Mon, 06 Sep 2004

Building a tool [21:29]

I'm thinking on doing some more work on the FreeType font hinting code sometime soon, so I've spent some time the last few weekends building a program to view hinted outlines. The way that hinting fonts for the screen works is that the outline is modified to better fit the grid of pixels, then the modified outline is scan-converted. My program allows looking at a magnified version of the modified outline and comparing it to the resulting pixels.

Hinting viewer screenshot

As you might guess from the spiffy, antialiased, alpha-blended graphics, I'm using Cairo to do the main drawing. It's been a lot of fun to write a very small, limited purpose application and really nail the details. To list a few:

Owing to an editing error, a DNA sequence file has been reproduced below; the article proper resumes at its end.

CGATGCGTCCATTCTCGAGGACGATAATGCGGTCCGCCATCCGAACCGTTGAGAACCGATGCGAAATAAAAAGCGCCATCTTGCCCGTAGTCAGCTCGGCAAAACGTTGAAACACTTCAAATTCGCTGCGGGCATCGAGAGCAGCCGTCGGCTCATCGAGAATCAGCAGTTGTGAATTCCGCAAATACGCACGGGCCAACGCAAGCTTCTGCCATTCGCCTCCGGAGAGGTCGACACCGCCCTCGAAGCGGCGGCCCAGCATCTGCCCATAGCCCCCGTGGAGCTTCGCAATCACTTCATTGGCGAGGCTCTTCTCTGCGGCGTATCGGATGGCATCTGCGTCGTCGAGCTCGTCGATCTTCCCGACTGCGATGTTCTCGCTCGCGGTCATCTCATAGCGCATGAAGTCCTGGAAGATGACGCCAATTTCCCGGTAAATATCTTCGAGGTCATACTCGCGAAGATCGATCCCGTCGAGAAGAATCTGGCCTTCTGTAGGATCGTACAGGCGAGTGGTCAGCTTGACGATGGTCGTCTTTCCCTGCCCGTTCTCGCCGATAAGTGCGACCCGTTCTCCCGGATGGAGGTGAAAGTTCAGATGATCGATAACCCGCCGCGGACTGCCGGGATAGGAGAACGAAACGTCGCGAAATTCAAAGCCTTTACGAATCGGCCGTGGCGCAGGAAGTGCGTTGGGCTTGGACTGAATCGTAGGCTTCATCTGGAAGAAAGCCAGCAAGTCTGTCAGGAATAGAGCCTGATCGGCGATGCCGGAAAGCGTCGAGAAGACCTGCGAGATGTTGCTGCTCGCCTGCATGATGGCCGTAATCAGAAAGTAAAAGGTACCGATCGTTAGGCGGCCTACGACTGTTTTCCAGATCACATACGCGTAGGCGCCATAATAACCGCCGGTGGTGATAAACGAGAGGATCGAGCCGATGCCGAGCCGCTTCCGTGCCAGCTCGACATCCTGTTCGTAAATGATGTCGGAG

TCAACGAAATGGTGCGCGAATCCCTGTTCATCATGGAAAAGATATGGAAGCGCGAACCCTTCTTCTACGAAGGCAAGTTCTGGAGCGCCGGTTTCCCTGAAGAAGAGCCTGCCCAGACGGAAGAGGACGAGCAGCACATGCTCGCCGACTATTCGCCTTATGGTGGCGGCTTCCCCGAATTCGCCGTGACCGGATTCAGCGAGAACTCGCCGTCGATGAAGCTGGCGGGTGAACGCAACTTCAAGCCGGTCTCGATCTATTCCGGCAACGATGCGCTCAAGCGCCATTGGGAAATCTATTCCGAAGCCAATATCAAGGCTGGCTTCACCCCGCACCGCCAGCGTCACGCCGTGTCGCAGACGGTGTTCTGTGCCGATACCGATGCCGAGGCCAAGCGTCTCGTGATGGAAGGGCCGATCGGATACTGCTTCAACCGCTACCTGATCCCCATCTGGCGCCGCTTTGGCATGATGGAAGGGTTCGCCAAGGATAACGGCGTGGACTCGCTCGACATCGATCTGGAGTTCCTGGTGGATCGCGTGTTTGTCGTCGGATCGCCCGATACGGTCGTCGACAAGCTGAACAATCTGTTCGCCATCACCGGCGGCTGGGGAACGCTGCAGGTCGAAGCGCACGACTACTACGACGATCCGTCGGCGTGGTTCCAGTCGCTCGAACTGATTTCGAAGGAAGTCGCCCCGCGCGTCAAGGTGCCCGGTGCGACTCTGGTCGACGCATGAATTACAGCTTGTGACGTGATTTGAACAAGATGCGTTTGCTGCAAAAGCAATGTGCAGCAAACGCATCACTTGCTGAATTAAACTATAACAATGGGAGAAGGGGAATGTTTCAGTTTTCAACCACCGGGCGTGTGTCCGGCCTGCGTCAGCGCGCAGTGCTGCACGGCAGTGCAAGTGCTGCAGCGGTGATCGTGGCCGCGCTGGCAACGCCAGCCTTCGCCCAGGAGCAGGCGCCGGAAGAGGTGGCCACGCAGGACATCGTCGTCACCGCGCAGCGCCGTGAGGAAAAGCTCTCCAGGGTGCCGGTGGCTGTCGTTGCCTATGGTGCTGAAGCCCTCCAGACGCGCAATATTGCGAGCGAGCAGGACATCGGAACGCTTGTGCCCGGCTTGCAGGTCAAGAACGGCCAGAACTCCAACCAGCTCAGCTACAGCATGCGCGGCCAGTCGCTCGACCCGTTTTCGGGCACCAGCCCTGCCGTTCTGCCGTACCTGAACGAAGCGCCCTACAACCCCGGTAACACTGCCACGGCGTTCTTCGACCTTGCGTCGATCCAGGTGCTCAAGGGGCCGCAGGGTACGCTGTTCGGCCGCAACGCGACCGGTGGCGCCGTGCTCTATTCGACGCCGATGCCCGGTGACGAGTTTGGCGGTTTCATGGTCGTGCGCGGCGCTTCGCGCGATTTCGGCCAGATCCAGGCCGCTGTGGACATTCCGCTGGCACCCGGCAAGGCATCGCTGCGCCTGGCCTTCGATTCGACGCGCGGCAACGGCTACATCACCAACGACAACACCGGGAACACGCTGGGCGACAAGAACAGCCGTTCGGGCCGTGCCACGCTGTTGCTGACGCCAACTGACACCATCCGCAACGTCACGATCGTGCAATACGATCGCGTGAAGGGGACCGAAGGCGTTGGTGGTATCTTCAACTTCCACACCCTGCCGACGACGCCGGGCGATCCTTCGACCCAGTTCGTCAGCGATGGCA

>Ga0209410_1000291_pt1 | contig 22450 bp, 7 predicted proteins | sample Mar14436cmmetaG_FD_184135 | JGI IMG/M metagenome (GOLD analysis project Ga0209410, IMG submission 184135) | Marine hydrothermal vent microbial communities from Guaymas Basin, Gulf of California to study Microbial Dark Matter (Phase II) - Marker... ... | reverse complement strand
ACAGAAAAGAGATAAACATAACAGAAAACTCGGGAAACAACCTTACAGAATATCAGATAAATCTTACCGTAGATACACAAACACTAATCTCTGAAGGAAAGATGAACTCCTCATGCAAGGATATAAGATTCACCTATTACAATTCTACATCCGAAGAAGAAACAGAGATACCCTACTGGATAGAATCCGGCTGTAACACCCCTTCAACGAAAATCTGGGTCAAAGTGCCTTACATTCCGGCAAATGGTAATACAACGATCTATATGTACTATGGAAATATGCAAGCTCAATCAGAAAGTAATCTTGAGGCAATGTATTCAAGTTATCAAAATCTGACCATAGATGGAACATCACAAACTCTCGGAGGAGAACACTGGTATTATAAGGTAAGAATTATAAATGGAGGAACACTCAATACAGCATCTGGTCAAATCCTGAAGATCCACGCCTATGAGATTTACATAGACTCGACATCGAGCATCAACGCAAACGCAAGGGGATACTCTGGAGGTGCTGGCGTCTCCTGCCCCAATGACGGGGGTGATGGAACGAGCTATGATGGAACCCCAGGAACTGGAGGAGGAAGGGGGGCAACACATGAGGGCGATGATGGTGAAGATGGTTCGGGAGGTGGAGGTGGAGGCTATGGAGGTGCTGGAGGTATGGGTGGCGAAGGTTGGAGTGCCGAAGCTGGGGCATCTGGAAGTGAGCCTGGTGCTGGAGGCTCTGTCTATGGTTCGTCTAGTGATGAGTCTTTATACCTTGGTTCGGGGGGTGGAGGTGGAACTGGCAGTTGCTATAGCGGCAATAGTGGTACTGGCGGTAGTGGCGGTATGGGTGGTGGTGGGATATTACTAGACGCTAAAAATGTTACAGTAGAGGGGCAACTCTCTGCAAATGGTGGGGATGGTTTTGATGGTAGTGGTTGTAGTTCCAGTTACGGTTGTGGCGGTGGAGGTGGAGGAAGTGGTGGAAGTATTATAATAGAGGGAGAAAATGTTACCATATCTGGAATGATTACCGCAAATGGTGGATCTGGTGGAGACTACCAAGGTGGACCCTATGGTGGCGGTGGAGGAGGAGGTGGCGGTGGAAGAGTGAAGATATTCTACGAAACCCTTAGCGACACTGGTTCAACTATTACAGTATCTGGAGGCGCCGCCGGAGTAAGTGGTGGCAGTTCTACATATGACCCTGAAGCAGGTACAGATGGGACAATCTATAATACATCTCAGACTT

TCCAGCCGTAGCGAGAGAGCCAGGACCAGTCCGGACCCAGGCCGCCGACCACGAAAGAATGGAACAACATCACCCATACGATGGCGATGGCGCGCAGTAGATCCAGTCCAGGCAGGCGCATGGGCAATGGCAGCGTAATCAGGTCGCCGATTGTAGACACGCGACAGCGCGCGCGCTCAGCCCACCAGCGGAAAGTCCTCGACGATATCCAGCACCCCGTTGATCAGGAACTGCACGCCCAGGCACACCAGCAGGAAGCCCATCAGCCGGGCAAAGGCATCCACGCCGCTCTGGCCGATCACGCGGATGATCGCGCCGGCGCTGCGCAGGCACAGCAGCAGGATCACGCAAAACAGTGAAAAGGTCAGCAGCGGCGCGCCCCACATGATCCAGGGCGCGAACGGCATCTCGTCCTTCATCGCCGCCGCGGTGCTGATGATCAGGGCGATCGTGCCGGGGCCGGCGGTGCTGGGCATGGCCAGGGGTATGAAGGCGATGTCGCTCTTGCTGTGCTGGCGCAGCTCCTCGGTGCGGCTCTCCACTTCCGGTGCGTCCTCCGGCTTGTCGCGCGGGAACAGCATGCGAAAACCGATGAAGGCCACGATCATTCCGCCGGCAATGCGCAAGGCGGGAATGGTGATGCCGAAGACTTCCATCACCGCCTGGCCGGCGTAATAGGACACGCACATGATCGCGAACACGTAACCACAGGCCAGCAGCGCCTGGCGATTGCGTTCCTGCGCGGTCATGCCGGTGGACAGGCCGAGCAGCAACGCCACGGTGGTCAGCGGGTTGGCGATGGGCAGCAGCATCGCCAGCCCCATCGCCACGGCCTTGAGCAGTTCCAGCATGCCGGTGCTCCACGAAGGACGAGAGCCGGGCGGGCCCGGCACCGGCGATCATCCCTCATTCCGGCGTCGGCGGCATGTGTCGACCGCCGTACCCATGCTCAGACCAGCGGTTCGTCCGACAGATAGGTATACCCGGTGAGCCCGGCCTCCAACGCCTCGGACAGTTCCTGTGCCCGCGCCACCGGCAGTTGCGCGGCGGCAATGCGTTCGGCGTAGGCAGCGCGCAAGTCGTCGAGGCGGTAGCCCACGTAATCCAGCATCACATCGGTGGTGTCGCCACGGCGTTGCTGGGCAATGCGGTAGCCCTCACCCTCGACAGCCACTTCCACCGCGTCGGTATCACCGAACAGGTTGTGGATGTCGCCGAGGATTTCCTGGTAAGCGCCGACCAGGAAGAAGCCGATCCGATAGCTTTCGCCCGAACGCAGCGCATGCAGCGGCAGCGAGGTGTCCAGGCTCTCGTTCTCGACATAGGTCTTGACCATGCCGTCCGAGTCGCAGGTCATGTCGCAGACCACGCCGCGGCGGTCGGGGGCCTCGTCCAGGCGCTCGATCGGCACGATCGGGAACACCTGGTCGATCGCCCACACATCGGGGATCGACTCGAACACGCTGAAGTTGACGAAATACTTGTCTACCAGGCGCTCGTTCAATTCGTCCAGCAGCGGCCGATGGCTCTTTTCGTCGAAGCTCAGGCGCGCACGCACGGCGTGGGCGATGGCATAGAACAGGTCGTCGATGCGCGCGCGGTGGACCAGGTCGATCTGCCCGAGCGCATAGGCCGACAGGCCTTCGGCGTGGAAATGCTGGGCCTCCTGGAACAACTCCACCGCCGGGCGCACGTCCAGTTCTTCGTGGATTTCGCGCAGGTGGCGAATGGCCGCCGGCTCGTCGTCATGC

I was suprised by how well saving the entire application state to GConf worked. There is no separation between preferences and transient state. You can just exit the viewer at any time and bring it up and it remembers where you were. This clearly isn't the right model for most applications, but I wonder if there are places in the GNOME desktop where idea could be effectively applied; perhaps desk accessories like gcalctool, gconf-editor, and gucharmap should work like that. For the viewer, the code flow for interacting with GConf is a little unusual; instead of monitoring GConf actively as the "model" of the application, the viewer simply initializes from GConf on startup and saves changes to GConf as they happen. This allows having multiple viewers usefully running at once.